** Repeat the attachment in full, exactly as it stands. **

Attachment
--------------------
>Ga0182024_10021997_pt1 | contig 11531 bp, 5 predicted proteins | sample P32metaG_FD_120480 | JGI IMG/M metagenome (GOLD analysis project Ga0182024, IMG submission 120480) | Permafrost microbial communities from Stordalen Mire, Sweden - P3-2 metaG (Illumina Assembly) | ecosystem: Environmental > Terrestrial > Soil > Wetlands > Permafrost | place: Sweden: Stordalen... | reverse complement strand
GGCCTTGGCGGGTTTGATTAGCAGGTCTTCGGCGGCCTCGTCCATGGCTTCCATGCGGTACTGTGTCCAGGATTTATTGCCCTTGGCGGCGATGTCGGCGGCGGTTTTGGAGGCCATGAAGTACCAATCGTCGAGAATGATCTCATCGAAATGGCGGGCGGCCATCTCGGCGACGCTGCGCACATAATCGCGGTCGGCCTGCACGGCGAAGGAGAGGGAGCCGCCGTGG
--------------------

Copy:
>Ga0182024_10021997_pt1 | contig 11531 bp, 5 predicted proteins | sample P32metaG_FD_120480 | JGI IMG/M metagenome (GOLD analysis project Ga0182024, IMG submission 120480) | Permafrost microbial communities from Stordalen Mire, Sweden - P3-2 metaG (Illumina Assembly) | ecosystem: Environmental > Terrestrial > Soil > Wetlands > Permafrost | place: Sweden: Stordalen... | reverse complement strand
GGCCTTGGCGGGTTTGATTAGCAGGTCTTCGGCGGCCTCGTCCATGGCTTCCATGCGGTACTGTGTCCAGGATTTATTGCCCTTGGCGGCGATGTCGGCGGCGGTTTTGGAGGCCATGAAGTACCAATCGTCGAGAATGATCTCATCGAAATGGCGGGCGGCCATCTCGGCGACGCTGCGCACATAATCGCGGTCGGCCTGCACGGCGAAGGAGAGGGAGCCGCCGTGG